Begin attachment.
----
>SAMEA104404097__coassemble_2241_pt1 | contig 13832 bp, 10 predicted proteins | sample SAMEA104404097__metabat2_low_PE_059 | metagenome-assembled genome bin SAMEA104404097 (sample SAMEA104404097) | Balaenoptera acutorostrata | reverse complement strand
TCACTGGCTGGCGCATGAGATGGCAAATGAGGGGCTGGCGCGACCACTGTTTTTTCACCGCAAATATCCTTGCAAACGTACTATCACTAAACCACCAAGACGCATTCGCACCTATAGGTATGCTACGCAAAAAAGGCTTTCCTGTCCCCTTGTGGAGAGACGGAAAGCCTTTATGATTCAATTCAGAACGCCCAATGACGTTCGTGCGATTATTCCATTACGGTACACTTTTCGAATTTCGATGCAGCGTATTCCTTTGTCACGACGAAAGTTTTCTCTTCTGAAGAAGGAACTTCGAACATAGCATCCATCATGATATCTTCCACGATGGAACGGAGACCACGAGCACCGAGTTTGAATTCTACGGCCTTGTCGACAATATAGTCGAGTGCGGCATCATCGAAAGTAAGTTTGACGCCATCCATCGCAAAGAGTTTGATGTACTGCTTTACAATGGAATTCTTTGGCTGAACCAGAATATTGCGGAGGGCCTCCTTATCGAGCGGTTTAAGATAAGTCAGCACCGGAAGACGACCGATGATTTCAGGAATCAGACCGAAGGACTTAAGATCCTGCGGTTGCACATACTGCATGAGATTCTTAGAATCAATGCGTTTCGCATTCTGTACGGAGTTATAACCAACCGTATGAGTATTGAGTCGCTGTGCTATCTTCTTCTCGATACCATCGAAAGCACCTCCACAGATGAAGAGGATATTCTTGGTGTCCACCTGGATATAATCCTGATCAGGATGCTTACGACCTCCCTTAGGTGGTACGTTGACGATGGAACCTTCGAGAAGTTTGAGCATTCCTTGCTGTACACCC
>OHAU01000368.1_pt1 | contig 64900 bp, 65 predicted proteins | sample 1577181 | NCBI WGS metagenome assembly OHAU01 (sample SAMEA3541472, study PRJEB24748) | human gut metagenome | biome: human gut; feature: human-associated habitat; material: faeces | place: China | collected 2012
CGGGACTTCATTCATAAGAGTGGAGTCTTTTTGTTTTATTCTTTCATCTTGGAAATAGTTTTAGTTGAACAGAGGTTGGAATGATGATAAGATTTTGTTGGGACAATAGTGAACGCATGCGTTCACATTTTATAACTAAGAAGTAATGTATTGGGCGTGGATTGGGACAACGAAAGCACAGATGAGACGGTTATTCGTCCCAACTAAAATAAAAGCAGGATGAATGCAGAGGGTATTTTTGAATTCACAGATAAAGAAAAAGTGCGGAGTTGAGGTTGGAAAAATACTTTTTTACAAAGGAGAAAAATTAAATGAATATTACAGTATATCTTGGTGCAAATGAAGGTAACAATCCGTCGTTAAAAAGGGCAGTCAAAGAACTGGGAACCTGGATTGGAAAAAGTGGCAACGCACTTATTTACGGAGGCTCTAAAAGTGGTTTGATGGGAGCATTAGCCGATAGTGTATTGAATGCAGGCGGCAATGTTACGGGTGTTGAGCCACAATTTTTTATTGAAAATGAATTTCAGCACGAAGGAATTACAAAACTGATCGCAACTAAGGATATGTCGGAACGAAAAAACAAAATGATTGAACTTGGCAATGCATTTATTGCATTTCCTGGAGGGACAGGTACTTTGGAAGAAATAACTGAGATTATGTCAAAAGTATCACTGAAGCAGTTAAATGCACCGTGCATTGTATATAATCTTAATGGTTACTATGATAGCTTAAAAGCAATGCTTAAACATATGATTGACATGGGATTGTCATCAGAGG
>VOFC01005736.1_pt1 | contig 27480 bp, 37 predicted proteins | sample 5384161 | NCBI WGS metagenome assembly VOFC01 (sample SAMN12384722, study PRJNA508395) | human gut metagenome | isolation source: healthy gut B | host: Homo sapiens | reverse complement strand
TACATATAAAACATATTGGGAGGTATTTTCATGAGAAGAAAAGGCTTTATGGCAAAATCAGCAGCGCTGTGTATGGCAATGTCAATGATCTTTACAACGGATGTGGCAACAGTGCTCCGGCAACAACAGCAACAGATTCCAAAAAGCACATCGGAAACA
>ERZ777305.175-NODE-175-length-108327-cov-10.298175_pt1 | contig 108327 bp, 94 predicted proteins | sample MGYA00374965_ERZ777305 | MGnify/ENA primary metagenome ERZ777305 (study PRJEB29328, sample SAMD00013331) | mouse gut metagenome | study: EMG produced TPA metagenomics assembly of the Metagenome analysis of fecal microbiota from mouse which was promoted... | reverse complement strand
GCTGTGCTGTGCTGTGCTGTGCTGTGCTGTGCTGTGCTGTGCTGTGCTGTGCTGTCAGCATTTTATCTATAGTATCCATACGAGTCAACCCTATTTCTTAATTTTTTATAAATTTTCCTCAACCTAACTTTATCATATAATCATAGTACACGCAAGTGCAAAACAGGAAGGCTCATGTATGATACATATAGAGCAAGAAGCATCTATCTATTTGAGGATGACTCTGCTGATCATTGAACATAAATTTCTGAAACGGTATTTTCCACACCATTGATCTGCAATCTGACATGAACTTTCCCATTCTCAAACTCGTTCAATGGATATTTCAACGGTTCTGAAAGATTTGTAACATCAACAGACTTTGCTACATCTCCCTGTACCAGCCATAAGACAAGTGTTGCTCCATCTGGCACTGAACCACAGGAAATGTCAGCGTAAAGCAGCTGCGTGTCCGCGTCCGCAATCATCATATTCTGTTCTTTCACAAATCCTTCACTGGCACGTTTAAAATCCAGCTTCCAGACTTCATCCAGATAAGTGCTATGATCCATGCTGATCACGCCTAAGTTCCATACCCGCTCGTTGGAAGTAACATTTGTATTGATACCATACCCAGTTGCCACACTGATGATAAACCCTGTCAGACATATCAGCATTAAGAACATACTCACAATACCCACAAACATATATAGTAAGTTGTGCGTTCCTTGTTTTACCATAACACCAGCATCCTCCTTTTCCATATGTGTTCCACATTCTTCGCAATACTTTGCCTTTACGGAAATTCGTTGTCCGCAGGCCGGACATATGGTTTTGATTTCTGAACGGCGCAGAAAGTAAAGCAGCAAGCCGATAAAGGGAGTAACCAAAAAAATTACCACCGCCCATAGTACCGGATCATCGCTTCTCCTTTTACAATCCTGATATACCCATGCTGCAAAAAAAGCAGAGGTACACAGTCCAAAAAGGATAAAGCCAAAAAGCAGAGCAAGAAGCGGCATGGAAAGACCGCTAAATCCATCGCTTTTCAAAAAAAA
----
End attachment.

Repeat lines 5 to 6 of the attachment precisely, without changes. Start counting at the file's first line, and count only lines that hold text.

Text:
>VOFC01005736.1_pt1 | contig 27480 bp, 37 predicted proteins | sample 5384161 | NCBI WGS metagenome assembly VOFC01 (sample SAMN12384722, study PRJNA508395) | human gut metagenome | isolation source: healthy gut B | host: Homo sapiens | reverse complement strand
TACATATAAAACATATTGGGAGGTATTTTCATGAGAAGAAAAGGCTTTATGGCAAAATCAGCAGCGCTGTGTATGGCAATGTCAATGATCTTTACAACGGATGTGGCAACAGTGCTCCGGCAACAACAGCAACAGATTCCAAAAAGCACATCGGAAACA